COVID-19, the disease caused by the coronavirus, has drastically changed the routines of our lives. For instance, as a columnist closely following the Middle East, I still cannot focus entirely on my beat because the world’s top agenda is still the pandemic. The coronavirus continues to infect people and claim lives across the world, and it is changing the dynamics across regions. Health care professionals and experts warn that the worst is not over. While countries have made a huge effort to contain the spread, they are also coping with the economic downturn as well as the other side effects of the biggest nightmare of 2020.
For a long time, the world has not talked about anything other than the coronavirus. U.S. President Donald Trump has not threatened Iran although the tension between the two countries has escalated after the assassination of Gen. Qassem Soleimani. It has fallen from the agenda, like a lot of things. People from the Middle East has not talked about Israel, and Israel has not talked about predominantly Muslim countries. The U.S.-Taliban peace deal is not the biggest news of 2020; the coronavirus has borne away the bell. Syria, Palestine, Gaza, Yemen, Kashmir, East Turkestan, Myanmar … People have lost their focus on humanitarian issues as well.
Of course, there are authorities who are obliged to follow these developments as part of their duty, but the public was not interested in them; the media did not put them on front pages for months. The top issue for states and governments has become tackling COVID-19.
Everyone has been working on surviving on separate ships, facing the same storm. We were all in the eye of the hurricane and asking when it would calm down. All of us have fought our own battles against the same enemy and the war is not over yet.
The coronavirus has affected all of us and brought unprecedented changes to our lives. In the modern era, people are encouraged to go out, not to stay home, to be alive and a part of the world. Now the campaigns for isolation continues, there are still slogans everywhere urging people to “stay home.”
We were saying that children should not spend too much time watching TV, playing with their tablets or mobile phones. But now we put them in front of the screen for distance education.
As the pandemic hit everywhere, from metropolitan areas to small villages, we found ourselves in a virtual world and we are not out yet. The digital world has gained momentum. Humanity, already moving through a phase of transformation, has suddenly found itself following a new routine. The countries at the center of globalization have had to isolate themselves; networking is the new old and self-isolation is the new sheriff in town.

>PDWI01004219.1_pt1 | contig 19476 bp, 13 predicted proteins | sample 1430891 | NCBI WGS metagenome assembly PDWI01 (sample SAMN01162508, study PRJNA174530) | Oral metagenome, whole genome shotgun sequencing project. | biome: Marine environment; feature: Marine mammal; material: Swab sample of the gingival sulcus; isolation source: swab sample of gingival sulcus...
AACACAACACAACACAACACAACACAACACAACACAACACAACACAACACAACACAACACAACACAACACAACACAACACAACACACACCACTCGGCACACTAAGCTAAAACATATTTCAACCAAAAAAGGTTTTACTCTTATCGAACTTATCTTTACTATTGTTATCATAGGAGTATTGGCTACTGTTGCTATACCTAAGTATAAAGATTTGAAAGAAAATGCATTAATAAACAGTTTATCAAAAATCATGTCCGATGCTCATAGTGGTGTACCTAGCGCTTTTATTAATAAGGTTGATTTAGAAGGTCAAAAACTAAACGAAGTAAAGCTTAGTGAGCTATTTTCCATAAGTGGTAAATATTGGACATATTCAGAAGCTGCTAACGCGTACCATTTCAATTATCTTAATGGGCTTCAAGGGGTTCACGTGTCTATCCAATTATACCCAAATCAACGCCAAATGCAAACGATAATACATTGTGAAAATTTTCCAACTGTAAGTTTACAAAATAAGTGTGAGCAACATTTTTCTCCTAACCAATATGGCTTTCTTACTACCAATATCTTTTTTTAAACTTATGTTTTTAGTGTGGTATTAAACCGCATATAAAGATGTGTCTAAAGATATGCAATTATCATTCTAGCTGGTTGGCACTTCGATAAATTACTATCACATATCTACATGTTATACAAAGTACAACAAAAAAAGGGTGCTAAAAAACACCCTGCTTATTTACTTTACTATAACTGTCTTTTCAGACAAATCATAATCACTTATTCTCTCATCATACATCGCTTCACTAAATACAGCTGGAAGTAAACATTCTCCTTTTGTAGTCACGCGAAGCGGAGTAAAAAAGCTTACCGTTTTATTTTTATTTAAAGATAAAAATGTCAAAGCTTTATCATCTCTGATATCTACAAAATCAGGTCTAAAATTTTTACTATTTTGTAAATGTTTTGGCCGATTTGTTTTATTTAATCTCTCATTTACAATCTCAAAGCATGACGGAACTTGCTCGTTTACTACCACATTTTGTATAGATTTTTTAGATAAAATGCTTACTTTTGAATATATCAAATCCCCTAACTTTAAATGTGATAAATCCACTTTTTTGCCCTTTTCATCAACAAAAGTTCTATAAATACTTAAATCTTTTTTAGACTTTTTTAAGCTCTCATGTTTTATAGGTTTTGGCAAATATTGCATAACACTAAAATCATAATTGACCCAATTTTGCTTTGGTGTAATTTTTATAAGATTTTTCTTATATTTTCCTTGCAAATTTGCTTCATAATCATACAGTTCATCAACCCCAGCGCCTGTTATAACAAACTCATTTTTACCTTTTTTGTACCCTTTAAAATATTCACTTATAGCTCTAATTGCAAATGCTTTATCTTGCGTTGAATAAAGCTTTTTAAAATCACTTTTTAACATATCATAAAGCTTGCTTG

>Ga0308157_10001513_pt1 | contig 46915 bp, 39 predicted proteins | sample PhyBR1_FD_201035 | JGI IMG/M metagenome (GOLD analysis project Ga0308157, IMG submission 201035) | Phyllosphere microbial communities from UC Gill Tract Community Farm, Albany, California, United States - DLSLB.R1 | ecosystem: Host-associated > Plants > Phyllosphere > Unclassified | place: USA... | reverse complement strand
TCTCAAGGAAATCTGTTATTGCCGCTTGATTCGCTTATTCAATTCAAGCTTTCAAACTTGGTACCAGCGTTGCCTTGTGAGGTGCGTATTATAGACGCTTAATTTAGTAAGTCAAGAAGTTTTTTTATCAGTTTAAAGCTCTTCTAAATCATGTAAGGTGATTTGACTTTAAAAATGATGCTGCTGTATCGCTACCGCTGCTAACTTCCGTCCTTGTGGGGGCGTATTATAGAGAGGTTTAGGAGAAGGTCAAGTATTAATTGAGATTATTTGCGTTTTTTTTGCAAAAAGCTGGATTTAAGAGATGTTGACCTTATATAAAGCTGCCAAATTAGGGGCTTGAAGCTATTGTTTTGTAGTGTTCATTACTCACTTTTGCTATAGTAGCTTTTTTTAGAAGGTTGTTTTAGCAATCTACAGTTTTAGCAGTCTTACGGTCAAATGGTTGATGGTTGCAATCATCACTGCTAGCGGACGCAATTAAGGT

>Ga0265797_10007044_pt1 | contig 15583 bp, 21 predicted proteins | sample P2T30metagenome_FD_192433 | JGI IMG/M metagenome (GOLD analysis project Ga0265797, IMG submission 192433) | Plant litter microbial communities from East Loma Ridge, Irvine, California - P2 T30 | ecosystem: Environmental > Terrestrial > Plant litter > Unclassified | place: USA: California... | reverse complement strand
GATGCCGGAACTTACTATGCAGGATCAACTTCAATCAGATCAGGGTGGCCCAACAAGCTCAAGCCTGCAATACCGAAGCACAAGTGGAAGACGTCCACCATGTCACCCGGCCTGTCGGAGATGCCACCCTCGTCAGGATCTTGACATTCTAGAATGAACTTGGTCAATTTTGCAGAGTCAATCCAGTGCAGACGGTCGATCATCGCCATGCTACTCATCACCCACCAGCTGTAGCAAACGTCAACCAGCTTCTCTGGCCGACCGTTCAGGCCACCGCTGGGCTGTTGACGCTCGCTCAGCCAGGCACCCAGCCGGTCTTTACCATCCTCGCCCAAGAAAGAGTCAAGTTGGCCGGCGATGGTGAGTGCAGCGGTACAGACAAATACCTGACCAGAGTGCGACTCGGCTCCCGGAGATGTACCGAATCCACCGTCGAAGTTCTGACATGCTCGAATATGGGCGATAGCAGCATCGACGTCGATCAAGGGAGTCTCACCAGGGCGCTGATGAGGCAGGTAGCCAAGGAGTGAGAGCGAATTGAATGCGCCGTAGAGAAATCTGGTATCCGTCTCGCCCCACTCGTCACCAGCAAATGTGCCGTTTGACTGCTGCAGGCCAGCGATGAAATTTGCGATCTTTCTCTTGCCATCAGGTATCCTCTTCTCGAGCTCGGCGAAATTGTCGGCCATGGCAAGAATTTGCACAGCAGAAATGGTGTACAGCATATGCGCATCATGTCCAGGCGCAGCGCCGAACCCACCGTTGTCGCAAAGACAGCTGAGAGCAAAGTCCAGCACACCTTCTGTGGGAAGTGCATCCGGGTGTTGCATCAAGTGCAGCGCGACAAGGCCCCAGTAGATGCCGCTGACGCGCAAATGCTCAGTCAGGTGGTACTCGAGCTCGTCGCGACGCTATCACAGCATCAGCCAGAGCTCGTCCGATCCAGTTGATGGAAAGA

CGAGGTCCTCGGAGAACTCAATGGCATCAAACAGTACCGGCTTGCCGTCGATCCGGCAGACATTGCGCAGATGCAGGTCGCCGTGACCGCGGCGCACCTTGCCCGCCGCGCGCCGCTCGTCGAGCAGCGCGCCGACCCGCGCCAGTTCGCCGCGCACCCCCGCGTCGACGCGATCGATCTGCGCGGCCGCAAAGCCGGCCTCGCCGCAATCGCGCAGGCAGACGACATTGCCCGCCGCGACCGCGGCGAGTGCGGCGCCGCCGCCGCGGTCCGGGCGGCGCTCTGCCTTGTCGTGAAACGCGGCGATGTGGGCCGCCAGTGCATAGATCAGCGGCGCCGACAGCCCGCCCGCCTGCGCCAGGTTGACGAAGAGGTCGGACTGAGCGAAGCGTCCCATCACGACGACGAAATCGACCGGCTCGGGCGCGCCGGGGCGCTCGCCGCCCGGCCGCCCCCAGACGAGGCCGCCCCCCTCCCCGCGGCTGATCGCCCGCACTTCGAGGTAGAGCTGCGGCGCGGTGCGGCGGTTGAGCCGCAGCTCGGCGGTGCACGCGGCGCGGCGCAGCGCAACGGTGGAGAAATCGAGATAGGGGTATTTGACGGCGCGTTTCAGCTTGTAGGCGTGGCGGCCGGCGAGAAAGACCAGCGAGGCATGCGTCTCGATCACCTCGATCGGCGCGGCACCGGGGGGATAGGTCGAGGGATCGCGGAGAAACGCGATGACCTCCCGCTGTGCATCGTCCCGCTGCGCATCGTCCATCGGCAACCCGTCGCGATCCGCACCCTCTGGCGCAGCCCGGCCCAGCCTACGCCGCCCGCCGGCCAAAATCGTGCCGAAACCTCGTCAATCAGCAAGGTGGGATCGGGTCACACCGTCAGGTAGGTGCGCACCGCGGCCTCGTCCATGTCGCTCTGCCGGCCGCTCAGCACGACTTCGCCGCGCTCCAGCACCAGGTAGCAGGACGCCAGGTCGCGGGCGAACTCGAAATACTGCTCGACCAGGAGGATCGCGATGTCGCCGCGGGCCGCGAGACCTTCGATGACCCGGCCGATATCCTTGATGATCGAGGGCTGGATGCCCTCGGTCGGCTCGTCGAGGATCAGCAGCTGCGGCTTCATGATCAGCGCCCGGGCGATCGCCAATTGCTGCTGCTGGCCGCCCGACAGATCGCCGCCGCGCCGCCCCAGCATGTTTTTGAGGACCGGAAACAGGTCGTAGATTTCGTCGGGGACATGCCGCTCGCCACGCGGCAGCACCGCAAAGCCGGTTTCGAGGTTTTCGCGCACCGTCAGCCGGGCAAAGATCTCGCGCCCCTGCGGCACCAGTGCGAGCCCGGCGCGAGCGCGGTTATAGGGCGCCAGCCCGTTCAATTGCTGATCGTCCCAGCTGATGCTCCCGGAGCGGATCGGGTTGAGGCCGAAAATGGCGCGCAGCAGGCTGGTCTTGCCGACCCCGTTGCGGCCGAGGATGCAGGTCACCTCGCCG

We have fallen into in a transcendental reality that have made us feel like we are living in a dystopia. Almost all of us did not notice the sweeping change in our lives at first. Most of us thought that we had paused our habits and daily practices. Ironically, it was like we voluntarily agreed to go to prison. Everyone has supposed that it was temporary. We are out not but we are under probation. And everything has changed outside, we still don’t know if we will go back to old days.
Yes, the world passed through other pandemics like the H1N1 (Swine flu), SARS, MERS and Ebola, etc. But COVID-19 has affected the globalized world, shaking it up in many, unprecedented ways. The number of infected people all over the world has already exceeded 18.5 million, while the death toll is current around 700,000. Can we call it the plague of our era? It is probably not, but the atmosphere it created surely is.
That said, the epidemic cannot be considered as a health crisis alone. We have seen its political, socioeconomic ramifications since the beginning, it is for sure that 2020 will be recalled as the start of a new global economic crisis in the future. The world economy has already started to see a period of decline and many countries have already started to experience a recession in 2020.
And yet, many people had hope, they were trying to avoid fear since the beginning. Most of them thought that it would go as it came. They were optimists.
However, some of us have been pessimistic. Pessimists have doubt about that a vaccine would be found any time soon. They still fear getting sick and dying. Some are still panicking about their economic problems. The fear of losing their jobs and not earning money to secure their and their families’ needs has come out on top for many. Probably, the number of these people have surpassed those who have been frightened of the virus itself.
Some of us have become claustrophobic. Some of us have got depressed. For sure, there are a lot of people who suffer from psychological problems due to this period. Some believe in conspiracy theories; they are sure it is a biological weapon or something like that. Some say that God walks in mystery.
The only news that people around the world are waiting for is the announcements of a vaccine. While some, particularly a number of young people, ignores the facts, the international community is on alert against a second wave.
It is unbelievable that something microscopic, something smaller than a grain of sand, has turned the world upside down. How suddenly the whole world changed and how suddenly the whole world started to talk about something invisible. How a tiny little virus has brought all of us to our knees.
Merve Şebnem Oruç is an award-winning Turkish journalist and columnist for Daily Sabah and HABER. She is on Twitter here.